After reading Paula R. Hartz’s excellent introduction to Zoroastrianism, I found myself hungry for more, so I bumped up In Search Of Zarathustra by Paul Kriwaczek from a lower position on The 300. Kriwaczek is a good story-teller, and the book is a grab-bag of historical information inspired by his travels in the Middle East and beyond. Perhaps less than half the book is actually directly about Zoroastrianism, but I didn’t mind, so entertainingly was it told.
One of the stories Kriwaczek tells concerns the shared ancestry of the Mideast’s Ancient Iranians and the Asian subcontinent’s Ancient Indians. Both peoples descended from the Aryans of the area near the Caucasus region of Russia. I can’t help but notice how similar is the sound between Aryan and Iran, and wonder if the words are directly related?
The oldest holy books of Ancient Iran’s homegrown Zoroastrian religion were written in Gathic Persian (remember: today’s Iran is located on much of what was once the Persian Empire, and many Iranians lay claim to Persian ancestry). It is believed that at least some of the Zoroastrian scriptures written in Gathic Persian were composed by Zoroastrianism’s founder, Zarathustra, himself (Zoroaster is the name the Greeks gave to the same person).
According to Kriwaczek, Gathic Persian and Vedic Sanskrit (the language the Ancient Indians used to write their own earliest holy books, the Vedas) are so closely related that they are “little more than the dialects of one tongue.”
Due to how similar Gathic is to the Sanskrit of around 1200 BC or so, historians surmise that Zarathustra composed his hymns and founded his religion not long after that. We can imagine him trying to convert a people already possessing a long-established system of religious beliefs.
Zarathustra’s people would have been worshiping the ancient Aryan gods of Earth (Zam), Moon (Mah), War (Indra), and Sun (Mithra), along with spirits and daemons, of course.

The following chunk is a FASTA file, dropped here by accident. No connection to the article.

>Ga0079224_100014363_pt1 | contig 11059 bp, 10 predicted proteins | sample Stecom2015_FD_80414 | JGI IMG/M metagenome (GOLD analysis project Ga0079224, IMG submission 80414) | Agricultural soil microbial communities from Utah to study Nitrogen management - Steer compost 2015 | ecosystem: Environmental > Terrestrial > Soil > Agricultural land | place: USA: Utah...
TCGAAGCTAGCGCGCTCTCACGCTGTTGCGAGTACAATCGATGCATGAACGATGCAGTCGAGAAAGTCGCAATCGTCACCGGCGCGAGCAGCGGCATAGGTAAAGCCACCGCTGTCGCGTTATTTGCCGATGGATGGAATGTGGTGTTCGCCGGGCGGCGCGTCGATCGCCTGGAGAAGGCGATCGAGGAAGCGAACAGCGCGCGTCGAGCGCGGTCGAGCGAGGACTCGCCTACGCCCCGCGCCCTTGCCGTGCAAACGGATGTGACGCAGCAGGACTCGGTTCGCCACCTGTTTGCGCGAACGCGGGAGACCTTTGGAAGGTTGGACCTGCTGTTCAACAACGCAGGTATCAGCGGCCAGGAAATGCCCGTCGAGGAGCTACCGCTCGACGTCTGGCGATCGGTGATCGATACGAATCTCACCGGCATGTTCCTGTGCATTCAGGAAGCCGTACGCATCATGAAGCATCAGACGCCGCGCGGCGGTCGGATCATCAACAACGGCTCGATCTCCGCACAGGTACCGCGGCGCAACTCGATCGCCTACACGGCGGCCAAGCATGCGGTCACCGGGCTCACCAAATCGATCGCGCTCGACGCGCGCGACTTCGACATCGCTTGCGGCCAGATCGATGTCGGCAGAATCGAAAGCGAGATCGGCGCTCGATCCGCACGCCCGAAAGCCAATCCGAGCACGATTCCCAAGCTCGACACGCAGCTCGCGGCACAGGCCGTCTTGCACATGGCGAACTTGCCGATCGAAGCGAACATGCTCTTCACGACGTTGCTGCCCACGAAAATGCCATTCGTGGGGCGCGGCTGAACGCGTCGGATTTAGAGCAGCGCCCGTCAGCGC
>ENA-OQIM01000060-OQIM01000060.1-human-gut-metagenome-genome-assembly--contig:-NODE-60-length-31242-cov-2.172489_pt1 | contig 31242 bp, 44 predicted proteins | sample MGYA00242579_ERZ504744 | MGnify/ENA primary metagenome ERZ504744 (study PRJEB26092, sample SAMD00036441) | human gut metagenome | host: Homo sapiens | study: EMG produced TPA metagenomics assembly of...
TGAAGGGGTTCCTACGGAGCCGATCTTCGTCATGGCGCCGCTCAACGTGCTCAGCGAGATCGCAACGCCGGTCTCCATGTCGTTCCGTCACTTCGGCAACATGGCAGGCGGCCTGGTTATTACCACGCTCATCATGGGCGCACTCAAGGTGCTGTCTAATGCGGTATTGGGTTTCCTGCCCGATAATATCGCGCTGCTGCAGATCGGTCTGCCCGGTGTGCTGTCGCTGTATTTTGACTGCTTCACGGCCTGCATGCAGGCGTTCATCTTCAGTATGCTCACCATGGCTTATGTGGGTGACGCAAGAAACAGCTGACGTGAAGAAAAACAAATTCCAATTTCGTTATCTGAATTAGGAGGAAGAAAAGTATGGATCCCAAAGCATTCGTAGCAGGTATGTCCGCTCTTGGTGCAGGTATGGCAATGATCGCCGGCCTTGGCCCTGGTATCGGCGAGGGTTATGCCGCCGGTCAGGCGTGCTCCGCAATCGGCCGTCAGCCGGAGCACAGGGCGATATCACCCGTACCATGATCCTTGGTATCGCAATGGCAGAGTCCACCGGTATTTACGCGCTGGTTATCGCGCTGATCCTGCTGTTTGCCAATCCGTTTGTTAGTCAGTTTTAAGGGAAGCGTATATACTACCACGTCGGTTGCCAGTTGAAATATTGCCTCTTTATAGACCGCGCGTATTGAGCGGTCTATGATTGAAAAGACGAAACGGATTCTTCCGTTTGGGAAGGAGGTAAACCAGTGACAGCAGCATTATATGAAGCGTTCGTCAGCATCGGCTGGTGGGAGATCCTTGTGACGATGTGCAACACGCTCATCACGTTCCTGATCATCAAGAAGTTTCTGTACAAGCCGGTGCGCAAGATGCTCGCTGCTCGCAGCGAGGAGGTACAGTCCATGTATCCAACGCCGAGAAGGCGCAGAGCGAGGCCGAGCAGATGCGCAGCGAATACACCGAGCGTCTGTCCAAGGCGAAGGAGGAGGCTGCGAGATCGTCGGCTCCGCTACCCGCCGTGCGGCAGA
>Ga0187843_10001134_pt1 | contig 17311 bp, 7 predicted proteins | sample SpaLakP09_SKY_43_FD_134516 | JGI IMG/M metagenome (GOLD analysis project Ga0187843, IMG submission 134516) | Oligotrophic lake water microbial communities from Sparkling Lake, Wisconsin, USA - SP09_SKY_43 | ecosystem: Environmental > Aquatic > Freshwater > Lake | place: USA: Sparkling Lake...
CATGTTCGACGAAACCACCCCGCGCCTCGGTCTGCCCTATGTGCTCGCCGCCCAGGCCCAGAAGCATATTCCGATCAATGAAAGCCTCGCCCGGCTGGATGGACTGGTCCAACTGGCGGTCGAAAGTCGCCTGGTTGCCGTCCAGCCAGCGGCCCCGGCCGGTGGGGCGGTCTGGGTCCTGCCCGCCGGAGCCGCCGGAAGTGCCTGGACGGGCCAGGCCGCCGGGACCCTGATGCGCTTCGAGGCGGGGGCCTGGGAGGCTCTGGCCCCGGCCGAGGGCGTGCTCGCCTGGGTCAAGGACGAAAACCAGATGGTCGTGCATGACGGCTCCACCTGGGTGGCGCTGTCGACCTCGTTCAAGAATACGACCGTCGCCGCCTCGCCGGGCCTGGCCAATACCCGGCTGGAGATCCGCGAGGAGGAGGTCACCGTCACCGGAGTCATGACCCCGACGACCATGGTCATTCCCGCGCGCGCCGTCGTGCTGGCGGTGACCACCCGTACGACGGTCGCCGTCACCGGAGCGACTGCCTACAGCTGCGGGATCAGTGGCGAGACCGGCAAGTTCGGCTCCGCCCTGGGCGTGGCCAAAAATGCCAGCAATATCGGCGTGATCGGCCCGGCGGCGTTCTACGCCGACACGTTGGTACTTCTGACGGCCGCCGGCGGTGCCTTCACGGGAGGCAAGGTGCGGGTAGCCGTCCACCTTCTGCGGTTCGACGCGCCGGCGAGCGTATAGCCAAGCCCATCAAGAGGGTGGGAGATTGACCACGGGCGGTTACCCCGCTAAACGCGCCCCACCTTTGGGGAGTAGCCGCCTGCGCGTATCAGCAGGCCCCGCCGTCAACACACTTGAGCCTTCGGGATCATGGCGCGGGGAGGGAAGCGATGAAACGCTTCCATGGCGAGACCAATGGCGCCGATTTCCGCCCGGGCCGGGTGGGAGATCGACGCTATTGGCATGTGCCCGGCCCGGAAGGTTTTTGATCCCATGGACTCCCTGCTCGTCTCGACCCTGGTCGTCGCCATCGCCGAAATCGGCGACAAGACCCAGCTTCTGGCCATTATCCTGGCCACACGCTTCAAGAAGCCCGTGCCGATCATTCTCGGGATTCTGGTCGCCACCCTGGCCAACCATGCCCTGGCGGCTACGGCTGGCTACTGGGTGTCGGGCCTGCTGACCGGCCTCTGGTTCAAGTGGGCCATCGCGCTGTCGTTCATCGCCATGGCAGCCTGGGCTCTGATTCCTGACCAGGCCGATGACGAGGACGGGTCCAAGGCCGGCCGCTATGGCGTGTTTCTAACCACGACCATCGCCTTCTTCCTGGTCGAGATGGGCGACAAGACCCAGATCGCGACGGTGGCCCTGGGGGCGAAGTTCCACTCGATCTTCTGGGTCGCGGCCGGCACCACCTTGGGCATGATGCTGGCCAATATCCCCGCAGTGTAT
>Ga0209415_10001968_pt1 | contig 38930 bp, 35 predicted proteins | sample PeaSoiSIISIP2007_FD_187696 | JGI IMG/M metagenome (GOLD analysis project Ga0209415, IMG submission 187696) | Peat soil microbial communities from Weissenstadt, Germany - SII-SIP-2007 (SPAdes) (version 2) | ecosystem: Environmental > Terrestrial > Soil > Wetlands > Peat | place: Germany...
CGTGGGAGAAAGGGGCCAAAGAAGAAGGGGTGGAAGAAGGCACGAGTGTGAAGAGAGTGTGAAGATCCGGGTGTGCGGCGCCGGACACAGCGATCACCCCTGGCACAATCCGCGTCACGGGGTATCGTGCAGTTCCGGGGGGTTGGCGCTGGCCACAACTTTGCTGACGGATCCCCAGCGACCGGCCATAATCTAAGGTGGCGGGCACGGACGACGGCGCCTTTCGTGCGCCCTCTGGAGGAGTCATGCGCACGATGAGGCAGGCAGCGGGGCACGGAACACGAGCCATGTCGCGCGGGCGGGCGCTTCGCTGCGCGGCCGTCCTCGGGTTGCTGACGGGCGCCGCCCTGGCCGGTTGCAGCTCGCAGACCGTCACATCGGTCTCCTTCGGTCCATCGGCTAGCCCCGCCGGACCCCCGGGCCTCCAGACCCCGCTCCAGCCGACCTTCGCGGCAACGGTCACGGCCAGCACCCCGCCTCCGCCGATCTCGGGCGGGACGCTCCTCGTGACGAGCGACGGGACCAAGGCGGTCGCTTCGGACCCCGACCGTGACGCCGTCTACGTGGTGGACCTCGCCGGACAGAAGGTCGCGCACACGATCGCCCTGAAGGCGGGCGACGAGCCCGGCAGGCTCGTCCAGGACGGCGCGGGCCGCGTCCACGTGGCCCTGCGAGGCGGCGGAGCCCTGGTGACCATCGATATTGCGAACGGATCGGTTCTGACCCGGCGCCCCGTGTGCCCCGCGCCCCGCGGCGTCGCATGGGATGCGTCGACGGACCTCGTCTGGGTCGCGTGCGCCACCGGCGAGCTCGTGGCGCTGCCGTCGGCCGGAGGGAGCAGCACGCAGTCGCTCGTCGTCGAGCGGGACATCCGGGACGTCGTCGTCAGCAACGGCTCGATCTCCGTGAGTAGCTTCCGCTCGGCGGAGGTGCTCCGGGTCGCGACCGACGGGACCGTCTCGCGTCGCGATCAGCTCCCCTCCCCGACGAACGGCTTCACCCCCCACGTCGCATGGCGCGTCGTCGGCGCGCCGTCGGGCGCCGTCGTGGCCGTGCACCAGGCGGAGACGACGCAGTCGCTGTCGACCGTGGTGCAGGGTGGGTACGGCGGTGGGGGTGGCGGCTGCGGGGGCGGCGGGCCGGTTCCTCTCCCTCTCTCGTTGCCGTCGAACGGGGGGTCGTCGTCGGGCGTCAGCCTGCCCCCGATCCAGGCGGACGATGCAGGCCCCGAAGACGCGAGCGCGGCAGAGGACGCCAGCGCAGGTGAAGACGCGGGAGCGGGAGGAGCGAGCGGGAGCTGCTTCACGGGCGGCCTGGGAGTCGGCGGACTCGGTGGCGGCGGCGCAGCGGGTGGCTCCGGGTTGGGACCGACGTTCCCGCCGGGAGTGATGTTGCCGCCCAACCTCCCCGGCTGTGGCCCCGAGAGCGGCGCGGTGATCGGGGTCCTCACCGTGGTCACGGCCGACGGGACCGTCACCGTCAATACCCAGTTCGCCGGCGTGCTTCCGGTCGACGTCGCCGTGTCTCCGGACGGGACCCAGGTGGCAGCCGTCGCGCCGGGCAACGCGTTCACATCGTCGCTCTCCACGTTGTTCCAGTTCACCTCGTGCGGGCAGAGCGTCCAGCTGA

It is also a good bet that the people of Zarathustra’s place and time were fire-worshipers. Zarathustra himself preached only two primal forces, The Good and The Lie, with The Good being the dominant, more fundamental, and ultimately victorious force. Many people interpret early Zoroastrianism as monotheistic since the god of The Good, Ahura Mazda, was considered the one, true creator.
Not only did Zarathustra not condone the worshiping of multiple gods, he also disliked rituals– thus fire-worship ceremonies would have have been doubly discouraged. But he never fully succeeded in stamping out (ahem!) fire-worship, or rituals, or the belief in multiple gods (or godlike) entities.
In fact, Mithra becomes a very important deity to Zarathustrians over time. Indeed, Mithra appears to have been an important god across a wide swath of the globe in Ancient times. Some believe it is a manifestation of the same god who turns up in Ancient Rome as Mithras (with an “s” now), The Unconquerable Sun.” The religion of The Unconquerable Sun was on the rise just before Christianity took over in Rome, and some believe that, if not for the rise of Christianity, the religion of The Unconquerable Sun would have become a major world religion.
One common belief of historians concerning the tenacity of ritual in Zoroastrianism is that– not only do people just like ritual for various reasons (think of Christmastime!)– but there was in existence even before the birth of Zarathustra a priestly caste among his people. These priests were known as “Magi,” and they would have probably fought hard to keep their relevance, power, and prestige against this upstart religion that claimed to need no sacrifices or ceremonies.
In the end, a compromise of sorts was reached between the Magi and the practioners of Zoroastrianism, with the Magi taking-on the role of ritual specialists and religious leaders– including performing ceremonies obviously tied to the old fire-worship.
Eh… Bureaucrats. Whatcha gonna do?